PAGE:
I go on the memory of the hours and hours I spent invigilating the floor when the Pearl exhibition was on at the Whitworth last year. There is a huge difference in glancing at a picture and spending time with it. A huge difference again to spend day after day with one. It is like memorising a poem. It becomes you eventually, the productive idleness of someone else. What Pearl has put into the painting is stored there, like Egyptian honey, to be opened at any point in eternity. Honey always makes me think of the natural world when looked at with some awareness of its processes. Not just of flowers and honey-making things, but of glaciers and volcanoes and the formation of peat and salt. The world seen in this way is the world as made up of chains of images. It is incomprehensible to see even a fraction of them as simultaneous. I can barely hold two or three natural processes in my head at once, but even the smallest slice of the world, a suburban garden say, is full of millions of them. 

Pearl Alcock (1934 – 2006) Untitled, (1986), The Whitworth, The University of Manchester

Pearl’s painting is like this, though the processes are mental, spiritual even. They are layered on top of each other, each spinning in a cycle of feeling, of remembering having felt. There are glimmers of the visual details of a memory, but the picture is ​of remembering​. What is depicted is the act of holding a memory in mind, all the music that comes off it, and the dance of the brush as it takes notes. 

There is a generosity to the work of Pearl Alcock that strikes me as exemplary. Perhaps this is tied to her art’s origins in the making of birthday cards for friends. She couldn’t afford to buy them, so she drew them. She had never drawn before, or not as an adult, a full grown Pearl. Her friend liked it. She made more and grew fond of the act, slipped into the habit of making art. She began to draw scenes on scraps paper and card with crayons and felt-tips. She put them up in her Shebeen. Her friends adored them. The adoration of Pearl made Pearl grow proud of her visions. They asked her where they came from, this ‘Shy Girl’ and ‘Floating Mermaids’. They were like the myths and old testament stories but caribbean, but Pearl. They were her own, she told them.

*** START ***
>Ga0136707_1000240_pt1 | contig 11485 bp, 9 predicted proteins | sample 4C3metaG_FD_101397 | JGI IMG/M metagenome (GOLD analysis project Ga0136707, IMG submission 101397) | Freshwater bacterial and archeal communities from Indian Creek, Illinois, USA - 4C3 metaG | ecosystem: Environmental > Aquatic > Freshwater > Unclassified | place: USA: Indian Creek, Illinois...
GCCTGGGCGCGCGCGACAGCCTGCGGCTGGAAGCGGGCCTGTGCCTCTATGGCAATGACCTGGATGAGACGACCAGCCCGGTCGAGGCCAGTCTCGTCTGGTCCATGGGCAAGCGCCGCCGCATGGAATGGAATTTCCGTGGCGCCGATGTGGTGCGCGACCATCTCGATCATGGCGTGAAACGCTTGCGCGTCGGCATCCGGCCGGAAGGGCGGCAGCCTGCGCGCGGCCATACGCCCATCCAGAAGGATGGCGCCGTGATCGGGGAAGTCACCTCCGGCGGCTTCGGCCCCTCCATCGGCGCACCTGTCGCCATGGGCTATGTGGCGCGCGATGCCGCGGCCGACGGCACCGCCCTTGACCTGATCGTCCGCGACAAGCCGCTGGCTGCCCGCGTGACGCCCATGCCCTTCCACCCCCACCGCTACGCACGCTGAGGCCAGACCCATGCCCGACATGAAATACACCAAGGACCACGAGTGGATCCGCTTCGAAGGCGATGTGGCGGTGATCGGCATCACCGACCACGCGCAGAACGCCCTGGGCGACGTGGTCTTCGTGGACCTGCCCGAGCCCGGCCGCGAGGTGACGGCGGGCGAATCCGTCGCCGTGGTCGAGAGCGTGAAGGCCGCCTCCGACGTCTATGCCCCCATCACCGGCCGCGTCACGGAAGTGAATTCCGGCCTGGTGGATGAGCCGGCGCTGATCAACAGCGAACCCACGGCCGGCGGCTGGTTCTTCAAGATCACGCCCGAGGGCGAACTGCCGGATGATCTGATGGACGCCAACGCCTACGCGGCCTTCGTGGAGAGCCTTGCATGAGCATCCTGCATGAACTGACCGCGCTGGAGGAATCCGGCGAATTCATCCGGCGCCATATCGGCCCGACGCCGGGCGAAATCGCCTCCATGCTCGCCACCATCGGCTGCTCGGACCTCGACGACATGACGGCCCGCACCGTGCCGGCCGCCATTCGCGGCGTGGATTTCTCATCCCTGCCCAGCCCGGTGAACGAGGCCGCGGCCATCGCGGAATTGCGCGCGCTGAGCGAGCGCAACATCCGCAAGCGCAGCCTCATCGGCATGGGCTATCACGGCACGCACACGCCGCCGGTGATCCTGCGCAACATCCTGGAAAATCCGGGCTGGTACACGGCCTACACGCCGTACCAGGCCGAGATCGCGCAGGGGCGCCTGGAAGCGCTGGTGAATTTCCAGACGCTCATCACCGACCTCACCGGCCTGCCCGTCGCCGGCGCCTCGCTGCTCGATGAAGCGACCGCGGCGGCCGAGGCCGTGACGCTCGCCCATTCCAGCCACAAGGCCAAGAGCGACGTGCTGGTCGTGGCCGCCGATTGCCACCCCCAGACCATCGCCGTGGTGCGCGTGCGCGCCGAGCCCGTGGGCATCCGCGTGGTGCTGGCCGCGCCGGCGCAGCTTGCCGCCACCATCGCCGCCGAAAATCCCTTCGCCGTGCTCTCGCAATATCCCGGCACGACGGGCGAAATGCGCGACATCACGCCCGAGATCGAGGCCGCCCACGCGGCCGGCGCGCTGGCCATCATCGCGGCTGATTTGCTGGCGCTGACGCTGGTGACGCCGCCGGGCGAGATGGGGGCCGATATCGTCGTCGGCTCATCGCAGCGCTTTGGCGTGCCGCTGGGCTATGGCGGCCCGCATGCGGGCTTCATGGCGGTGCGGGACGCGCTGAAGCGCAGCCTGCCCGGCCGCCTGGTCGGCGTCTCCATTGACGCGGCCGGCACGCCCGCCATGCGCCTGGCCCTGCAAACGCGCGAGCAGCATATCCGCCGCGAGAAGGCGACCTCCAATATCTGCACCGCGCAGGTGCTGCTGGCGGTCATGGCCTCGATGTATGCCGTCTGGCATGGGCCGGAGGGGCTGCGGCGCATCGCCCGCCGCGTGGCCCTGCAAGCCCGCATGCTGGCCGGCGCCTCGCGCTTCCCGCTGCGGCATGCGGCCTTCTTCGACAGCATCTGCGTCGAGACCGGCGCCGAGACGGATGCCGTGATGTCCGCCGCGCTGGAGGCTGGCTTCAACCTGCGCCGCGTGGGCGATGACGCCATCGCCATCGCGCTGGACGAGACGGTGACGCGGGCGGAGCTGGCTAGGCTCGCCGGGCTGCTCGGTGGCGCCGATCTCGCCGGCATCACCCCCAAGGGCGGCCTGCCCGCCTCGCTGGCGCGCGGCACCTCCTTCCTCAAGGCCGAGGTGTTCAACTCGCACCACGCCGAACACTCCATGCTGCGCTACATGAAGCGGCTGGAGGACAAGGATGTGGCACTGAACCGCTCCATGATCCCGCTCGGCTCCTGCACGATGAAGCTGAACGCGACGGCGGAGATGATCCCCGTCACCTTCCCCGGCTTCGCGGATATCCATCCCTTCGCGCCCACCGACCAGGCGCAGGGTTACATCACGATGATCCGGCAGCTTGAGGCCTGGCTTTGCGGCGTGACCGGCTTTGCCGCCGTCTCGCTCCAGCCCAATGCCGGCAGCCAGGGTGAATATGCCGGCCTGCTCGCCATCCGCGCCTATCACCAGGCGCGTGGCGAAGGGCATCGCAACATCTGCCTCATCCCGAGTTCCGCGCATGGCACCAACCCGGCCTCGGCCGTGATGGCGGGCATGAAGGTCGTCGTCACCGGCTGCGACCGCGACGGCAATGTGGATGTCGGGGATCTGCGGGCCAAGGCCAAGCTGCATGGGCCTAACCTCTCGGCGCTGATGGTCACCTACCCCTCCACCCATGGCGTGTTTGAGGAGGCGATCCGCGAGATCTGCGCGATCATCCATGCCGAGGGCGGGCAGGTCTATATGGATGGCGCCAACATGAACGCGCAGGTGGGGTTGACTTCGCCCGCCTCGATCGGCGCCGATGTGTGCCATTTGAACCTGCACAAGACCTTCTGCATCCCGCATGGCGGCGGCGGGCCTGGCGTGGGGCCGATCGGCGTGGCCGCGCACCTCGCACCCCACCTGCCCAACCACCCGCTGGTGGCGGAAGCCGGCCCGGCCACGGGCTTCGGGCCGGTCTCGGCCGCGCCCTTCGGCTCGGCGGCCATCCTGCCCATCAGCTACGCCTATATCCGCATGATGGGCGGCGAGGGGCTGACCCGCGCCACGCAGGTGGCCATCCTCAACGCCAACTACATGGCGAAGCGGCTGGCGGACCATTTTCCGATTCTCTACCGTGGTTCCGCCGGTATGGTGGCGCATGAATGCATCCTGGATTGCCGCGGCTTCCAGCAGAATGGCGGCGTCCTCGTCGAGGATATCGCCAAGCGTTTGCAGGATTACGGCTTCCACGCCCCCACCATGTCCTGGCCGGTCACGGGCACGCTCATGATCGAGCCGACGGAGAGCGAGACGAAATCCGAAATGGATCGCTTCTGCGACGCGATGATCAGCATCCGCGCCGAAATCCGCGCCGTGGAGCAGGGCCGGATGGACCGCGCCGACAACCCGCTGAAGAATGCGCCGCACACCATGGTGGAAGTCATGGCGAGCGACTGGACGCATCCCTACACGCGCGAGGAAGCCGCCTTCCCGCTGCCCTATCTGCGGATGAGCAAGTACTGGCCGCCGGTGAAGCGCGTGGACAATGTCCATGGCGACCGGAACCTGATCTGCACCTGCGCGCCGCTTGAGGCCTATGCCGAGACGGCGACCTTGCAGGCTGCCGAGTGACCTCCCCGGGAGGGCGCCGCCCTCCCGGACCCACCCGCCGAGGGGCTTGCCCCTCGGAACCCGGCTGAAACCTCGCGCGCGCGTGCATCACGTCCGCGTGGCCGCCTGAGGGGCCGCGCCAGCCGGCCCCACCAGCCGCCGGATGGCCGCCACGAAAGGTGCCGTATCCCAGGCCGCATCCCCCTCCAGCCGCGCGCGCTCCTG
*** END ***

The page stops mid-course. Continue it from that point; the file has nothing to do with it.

When she drew, the visions began to take form. She had been a seamstress and still thought of colour as thread. A felt tip could weave in a little, bit by bit. What came in the head, she would paint. She started in the centre and worked outward. Pattern would become form and the vision, gradually, would settle on the board. She told them the visions had always been there waiting to go up on the wall. Imagination, she said, is who we are. I mean, the pictures that live inside our heads are what is most alive about us.